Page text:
After Iraq, for each of George W. Bush’s pronouncements, the instinctive urge is to record something to the contrary. The Pakistani nuclear proliferator, Abdul Qadeer Khan, is, in the judgment of the American president, an international criminal. Because he says so, should not Khan deserve to be hailed as a major benefactor of the human race'
There is more to it than frivolity. Bush, in condemning Khan, has tied himself up in knots. Khan is castigated because the latter has turned out to be the principal sponsor of the global “black market” in nuclear arms. But in terms of the philosophy that the American president and his administration wear on their sleeves, the black market is the true indicator of market realities and accordingly deserves to be respected in all seasons. The mantram that the hyperpower has sought to indoctrinate the poorer nations of the world with is that it is immoral on the part of the authorities, whoever they are, to impose restrictions on the production and distribution of commodities, just any commodity.
If control is enforced on supplies or an artificial price is set for the commodity in question that is way out of alignment with market demand, the inevitable consequence is the black market. To impede the free movement of goods and commodities is sin. The black market is society’s design to extricate itself from that sin. The black marketeer should therefore be hailed as a saviour, and not damned as a criminal.
For more than half a century, the administration of the United States of America and its cronies, the World Bank and the International Monetary Fund, have spread this message, extolling the black market and condemning the folly of price and supply controls, to the countries of Asia, Africa and Latin America. Abdul Qadeer Khan can legitimately claim to have applied the philosophy of the free market to the arena of nuclear weaponry. That philosophy, which is against monopoly and for total freedom of trade, should be equally relevant for the trade in nuclear arms. Considered from this angle, the nuclear non-proliferation treaty deserves to be disapproved of.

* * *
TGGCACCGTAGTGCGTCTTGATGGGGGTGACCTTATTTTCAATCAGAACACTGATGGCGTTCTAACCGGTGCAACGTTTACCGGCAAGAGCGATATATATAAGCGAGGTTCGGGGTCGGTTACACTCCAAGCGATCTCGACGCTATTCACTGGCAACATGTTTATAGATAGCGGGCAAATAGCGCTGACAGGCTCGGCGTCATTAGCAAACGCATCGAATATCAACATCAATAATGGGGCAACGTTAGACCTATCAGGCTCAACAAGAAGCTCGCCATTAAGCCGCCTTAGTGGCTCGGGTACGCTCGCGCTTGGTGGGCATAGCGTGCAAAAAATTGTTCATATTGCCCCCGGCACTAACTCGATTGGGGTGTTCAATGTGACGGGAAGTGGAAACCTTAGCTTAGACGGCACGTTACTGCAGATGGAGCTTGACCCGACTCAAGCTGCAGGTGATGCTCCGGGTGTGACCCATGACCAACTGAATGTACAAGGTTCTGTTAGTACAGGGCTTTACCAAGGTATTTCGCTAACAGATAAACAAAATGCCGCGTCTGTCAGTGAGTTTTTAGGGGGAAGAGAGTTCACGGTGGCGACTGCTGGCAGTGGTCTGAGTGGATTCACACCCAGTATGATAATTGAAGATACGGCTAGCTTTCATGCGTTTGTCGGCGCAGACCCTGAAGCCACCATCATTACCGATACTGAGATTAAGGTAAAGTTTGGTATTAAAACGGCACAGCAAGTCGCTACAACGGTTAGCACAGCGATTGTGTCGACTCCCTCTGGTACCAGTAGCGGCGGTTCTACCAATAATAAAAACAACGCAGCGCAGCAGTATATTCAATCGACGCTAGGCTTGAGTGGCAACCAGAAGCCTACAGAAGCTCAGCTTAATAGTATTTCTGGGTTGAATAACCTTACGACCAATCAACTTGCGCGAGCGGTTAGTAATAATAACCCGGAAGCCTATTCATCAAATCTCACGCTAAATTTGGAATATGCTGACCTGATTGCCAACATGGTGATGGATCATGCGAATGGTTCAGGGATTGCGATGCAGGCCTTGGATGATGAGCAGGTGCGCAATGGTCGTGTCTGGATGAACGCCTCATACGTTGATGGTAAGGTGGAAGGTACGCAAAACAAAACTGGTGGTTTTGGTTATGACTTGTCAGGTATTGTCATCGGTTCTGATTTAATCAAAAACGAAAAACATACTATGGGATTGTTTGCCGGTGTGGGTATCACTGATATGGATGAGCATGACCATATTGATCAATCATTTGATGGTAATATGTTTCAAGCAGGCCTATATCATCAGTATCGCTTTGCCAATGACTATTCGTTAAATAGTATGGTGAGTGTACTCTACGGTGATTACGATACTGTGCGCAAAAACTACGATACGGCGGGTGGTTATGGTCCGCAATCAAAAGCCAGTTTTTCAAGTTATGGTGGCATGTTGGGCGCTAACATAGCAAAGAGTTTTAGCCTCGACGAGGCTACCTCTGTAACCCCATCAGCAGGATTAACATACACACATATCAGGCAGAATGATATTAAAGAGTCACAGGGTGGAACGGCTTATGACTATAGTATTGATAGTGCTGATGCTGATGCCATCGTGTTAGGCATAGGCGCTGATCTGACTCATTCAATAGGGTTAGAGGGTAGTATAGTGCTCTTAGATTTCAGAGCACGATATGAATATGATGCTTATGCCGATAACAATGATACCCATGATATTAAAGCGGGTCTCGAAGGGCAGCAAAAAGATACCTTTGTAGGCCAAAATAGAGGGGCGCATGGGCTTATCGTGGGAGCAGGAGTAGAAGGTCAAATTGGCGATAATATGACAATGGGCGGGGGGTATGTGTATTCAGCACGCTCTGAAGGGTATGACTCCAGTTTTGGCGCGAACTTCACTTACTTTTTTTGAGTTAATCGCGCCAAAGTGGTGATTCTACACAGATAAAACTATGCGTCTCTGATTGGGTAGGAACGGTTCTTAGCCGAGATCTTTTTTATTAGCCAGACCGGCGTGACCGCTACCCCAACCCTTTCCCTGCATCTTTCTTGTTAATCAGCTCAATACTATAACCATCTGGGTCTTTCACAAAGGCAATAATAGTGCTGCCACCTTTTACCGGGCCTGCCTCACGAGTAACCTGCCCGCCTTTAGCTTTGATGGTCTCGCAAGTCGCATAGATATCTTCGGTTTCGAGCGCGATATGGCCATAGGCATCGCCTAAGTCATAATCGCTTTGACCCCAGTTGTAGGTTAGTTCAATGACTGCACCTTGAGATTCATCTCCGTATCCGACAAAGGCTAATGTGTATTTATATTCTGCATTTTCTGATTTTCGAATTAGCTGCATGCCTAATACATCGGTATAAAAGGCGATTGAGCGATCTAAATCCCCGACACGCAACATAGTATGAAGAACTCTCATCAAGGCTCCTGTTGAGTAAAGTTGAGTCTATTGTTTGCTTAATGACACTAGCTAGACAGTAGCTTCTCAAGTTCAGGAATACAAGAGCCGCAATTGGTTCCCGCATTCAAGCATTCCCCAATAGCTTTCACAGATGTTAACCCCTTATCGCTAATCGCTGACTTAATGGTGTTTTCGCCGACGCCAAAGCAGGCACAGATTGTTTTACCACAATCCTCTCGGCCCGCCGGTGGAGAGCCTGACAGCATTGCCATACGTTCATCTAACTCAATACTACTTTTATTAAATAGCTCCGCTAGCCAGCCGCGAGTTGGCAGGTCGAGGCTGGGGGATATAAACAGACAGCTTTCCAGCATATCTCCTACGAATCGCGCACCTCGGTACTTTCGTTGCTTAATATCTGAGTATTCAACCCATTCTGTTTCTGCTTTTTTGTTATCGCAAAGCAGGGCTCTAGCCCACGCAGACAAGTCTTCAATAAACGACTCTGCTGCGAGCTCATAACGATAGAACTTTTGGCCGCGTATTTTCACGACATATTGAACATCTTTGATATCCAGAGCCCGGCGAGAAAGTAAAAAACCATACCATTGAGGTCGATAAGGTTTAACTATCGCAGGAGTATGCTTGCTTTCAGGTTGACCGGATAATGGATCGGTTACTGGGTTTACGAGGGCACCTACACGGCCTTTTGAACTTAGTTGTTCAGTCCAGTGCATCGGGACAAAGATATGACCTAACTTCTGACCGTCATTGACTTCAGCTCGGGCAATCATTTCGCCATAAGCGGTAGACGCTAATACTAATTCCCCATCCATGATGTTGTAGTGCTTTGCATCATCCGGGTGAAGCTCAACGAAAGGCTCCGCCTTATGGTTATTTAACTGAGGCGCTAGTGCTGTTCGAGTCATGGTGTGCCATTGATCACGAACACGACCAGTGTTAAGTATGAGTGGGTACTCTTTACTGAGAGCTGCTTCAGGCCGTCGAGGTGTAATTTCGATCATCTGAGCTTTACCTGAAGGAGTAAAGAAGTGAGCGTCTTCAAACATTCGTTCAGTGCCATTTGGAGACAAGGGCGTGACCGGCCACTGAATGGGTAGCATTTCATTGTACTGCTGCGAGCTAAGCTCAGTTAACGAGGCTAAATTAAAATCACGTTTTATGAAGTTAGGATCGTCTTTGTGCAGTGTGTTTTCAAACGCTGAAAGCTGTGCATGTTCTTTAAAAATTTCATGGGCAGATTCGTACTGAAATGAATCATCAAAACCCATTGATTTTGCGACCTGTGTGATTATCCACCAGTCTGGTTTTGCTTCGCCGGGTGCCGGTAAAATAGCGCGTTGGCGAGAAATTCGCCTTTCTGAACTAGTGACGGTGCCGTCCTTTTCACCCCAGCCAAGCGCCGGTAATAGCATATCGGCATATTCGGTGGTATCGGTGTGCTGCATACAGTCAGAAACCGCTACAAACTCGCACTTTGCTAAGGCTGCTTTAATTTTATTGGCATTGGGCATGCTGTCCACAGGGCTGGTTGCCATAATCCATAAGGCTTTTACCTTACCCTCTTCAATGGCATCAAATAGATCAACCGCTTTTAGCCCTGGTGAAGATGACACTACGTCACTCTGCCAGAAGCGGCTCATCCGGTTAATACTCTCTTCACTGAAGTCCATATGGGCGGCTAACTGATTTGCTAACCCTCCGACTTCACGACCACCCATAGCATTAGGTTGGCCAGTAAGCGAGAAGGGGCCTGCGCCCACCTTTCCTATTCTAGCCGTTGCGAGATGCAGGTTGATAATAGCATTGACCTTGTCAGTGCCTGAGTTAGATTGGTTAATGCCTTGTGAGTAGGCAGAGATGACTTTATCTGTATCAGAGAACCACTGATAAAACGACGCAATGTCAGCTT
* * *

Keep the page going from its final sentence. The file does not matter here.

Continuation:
The half-a-dozen-or-thereabouts countries, who have formed a closed shop of stockpiling nuclear weapons, are naturally not interested to see the business proliferate: that would diminish their clout; they want to have a monopoly of the clout. This attitude cuts athwart the universality of the free market principle and is against all that the US administration, on the face of it, stands for. Should the US and Bush, nonetheless, insist that the tribe of Abdul Qadeer Khans be cashiered, they would prove themselves to be hypocrites and frauds. If one swears by Milton Freedman, one must have the catholicity to greet Khan as a great liberator. An international market exists for nuclear weapons and the technology for assembling such weapons. Khan has chosen to ensure supplies for this market and he can quote the American moral code: catering to the needs of a market is no crime; it is, on the other hand, an essential modality to satisfy a specific global need.
As long as there is pent-up demand, supply from clandestine sources is most unlikely to dry up. That is, after all, the first lesson in market economics. The matter can be pursued, with equal felicity from the demand side too. Again, after Iraq, those amongst the poorer nations who are tempted to go for a nuclear stockpile are bound to be in a cynical frame of mind. Not accumulating weapons of mass destruction did not save Saddam Hussein; what the heck, one might be hanged as well for a sheep as for a lamb. The superpower will overrun their territory, kill their people, demolish their buildings, burn their fields, irrespective of whether they possess or do not possess weapons of mass destruction.